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Proposing Institution

Lehrstuhl für Aerodynamik, TU München
Project Manager

Dipl.-Ing. (Univ.) Bernd Budich
Boltzmannstr. 15
85748 Garching
Phase transition from the liquid to a gaseous state within a fluid medium can happen either by heat addition, which is commonly known as boiling, or equally, by lowering the static pressure below the local vapor pressure, a phenomenon denoted as cavitation. Both processes result in the local evaporation of the liquid and the subsequent formation of vapor structures or cavities, which interact with the mean flow.When these vapor pockets, e.g. due to advection, reach flow regions of higher pressure, sudden implosion-like re-condensation of the vapor takes place. During these collapses, the surrounding fluid is accelerated towards the center of the vapor structure, or, under the presence of a material wall, will be focused on the structure. Due to the small compressibility of the fluid, pressure peaks with magnitudes of several GPa occur and strong shock waves are generated, which subsequently propagate through the liquid. The aggressiveness of these events can lead to material erosion of surfaces that are repeatedly exposed to cavitation and may eventually result in the failure of the affected mechanical systems.Many engineering applications are subjected to the phenomena of cavitation and cavitation erosion, including injector configurations of combustion engines or the propeller blades of naval propulsion systems. In the context of ship propellers, cavitation is highly undesirable. The erosive nature leads to increased cost for maintenance and overhaul. Additionally, performance of these devices is heavily impacted by the occurrence of cavitation. In order to better assess and control the influence on system performance, as well as to estimate erosion patterns and minimize failure probability, it is necessary to accurately predict the cavitation phenomenon.A key role for the detailed understanding of cavitation mechanisms and involved processes is the formation and propagation of complex shocks wave systems. These phenomena occur on length and time-scales which are several orders of magnitudes smaller than the characteristic scales of the convective mean flow. In order to accurately describe cavitating flows and their impact on the underlying structure by numerical simulations, it is a necessity to resolve these wave dynamics. However, the time- and length-scales between shock waves and the dimensions of the physical system under investigation typically span several orders of magnitudes, leading to substantial numerical effort. Furthermore, the mutual influences between boundary layers, fluid turbulence and the cavitation dynamics remain an open question, further adding to the complexity of the problem at hand. As a consequence, high fidelity numerical investigations requiring HPC resources are essential for addressing these issues.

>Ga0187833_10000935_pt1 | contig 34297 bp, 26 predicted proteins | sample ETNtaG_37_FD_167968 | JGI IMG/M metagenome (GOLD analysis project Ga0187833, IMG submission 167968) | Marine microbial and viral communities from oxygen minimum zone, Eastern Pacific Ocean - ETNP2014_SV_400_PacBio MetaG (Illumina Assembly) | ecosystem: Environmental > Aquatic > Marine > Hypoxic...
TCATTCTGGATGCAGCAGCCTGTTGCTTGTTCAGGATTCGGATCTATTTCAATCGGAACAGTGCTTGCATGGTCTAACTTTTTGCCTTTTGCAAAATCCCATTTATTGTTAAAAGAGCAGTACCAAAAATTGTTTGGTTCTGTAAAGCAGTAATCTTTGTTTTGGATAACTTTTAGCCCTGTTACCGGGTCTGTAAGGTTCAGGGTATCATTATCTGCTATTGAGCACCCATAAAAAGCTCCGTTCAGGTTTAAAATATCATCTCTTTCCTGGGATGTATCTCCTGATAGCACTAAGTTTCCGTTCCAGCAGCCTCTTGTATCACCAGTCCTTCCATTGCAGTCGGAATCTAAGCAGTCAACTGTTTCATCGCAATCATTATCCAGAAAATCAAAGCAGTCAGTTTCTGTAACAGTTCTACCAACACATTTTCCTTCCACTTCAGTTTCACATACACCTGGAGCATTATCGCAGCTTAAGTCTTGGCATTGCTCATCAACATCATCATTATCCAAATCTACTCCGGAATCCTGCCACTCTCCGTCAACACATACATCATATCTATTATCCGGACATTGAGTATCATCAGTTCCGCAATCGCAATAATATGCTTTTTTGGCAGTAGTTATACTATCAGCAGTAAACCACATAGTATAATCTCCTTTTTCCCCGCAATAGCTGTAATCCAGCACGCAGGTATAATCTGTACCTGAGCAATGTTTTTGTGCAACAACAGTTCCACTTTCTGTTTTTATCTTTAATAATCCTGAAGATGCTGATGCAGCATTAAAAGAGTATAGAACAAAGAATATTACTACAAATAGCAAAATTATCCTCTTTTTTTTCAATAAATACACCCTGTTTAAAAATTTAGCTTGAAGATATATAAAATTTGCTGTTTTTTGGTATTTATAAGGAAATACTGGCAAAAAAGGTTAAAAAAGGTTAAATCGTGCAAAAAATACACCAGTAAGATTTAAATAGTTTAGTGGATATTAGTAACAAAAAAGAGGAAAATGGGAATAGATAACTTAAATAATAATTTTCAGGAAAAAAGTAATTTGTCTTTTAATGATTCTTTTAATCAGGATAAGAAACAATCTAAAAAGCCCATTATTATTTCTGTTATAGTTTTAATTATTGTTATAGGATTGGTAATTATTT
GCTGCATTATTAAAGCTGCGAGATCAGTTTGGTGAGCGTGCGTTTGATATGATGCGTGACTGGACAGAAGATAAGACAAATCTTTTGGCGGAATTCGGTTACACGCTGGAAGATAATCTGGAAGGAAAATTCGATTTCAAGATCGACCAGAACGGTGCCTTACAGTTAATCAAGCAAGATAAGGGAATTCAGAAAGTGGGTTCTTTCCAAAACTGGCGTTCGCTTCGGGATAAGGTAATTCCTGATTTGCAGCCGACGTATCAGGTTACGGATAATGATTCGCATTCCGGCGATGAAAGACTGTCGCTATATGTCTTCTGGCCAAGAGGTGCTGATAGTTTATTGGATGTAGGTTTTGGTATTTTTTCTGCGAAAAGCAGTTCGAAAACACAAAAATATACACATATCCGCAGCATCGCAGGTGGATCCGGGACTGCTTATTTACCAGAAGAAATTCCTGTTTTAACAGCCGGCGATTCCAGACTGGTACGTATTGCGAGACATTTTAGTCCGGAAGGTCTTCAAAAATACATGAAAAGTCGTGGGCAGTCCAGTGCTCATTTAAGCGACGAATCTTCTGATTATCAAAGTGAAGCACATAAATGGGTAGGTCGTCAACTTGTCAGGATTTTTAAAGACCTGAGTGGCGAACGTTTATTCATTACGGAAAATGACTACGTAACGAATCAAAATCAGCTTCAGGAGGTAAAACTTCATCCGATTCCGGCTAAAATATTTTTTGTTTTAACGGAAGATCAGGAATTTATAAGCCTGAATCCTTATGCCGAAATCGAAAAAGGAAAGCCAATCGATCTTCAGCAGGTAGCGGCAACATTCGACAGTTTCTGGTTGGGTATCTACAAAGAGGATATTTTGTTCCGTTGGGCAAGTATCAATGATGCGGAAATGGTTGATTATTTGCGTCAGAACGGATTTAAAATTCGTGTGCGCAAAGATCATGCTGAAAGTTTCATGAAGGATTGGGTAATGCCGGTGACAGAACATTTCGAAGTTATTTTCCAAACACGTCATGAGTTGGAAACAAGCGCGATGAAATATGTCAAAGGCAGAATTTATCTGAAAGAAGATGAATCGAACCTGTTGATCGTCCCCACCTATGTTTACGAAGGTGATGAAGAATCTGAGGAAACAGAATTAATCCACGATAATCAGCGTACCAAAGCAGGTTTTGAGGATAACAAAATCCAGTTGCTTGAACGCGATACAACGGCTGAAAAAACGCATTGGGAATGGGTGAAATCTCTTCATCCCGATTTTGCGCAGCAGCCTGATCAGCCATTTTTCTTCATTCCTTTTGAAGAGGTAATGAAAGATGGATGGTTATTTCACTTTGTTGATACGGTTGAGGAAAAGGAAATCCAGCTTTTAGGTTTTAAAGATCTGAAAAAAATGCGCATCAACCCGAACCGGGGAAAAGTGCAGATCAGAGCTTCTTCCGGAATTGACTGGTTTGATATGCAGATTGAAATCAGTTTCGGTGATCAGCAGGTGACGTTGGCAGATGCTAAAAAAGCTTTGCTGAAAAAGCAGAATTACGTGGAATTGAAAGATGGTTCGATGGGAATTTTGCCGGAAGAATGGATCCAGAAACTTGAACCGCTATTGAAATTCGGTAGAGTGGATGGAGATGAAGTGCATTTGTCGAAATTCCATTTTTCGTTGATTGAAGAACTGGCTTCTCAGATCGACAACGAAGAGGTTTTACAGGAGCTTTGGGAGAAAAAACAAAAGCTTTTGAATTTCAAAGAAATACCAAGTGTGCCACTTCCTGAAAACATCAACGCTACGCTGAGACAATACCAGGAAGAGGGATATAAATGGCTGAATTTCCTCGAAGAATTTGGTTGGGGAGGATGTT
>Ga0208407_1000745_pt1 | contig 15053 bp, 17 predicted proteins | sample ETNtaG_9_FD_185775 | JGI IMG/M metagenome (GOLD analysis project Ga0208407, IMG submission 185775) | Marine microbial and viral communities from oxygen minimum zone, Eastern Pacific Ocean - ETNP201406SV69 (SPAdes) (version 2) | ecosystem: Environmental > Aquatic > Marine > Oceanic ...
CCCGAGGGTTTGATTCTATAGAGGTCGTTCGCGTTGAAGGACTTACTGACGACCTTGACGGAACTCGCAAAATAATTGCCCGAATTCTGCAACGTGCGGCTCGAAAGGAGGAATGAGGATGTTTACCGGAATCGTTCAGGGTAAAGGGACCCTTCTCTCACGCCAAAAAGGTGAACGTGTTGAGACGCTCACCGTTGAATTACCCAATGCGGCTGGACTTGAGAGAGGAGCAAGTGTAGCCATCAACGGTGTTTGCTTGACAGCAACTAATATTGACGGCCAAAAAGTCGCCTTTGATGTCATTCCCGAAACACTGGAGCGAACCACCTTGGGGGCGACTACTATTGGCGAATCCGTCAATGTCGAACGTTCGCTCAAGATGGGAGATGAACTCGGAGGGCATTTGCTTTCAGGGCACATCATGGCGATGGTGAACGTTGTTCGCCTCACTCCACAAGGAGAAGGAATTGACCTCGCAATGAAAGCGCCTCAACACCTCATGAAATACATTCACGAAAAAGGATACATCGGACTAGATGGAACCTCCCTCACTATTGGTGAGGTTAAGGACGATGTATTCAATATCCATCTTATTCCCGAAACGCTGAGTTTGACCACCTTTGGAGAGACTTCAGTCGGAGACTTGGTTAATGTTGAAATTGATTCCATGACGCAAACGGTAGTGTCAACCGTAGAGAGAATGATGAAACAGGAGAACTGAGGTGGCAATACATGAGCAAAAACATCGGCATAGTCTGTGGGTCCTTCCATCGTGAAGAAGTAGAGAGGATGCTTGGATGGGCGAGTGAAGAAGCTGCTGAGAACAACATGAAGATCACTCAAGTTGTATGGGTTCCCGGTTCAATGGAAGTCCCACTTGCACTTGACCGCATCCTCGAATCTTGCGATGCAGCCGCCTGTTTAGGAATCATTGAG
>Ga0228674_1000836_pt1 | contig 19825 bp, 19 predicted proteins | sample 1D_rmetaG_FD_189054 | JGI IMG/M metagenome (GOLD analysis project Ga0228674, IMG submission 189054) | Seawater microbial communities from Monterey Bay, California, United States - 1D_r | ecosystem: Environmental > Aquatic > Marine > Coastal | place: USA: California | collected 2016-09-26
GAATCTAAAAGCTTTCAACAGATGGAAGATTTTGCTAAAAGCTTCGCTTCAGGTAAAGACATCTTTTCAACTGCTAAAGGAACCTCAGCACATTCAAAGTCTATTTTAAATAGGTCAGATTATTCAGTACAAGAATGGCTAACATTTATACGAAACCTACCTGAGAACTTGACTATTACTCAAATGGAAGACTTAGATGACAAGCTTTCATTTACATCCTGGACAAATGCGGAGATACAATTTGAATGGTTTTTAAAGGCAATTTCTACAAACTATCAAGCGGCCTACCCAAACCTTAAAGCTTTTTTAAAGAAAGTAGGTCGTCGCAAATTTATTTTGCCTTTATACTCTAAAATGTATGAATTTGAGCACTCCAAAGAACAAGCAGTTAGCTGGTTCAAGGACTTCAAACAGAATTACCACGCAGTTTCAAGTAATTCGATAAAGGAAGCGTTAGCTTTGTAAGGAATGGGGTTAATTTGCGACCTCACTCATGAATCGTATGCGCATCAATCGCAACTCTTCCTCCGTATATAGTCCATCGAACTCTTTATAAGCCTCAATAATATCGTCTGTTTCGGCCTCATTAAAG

Impressum, Conny Wendler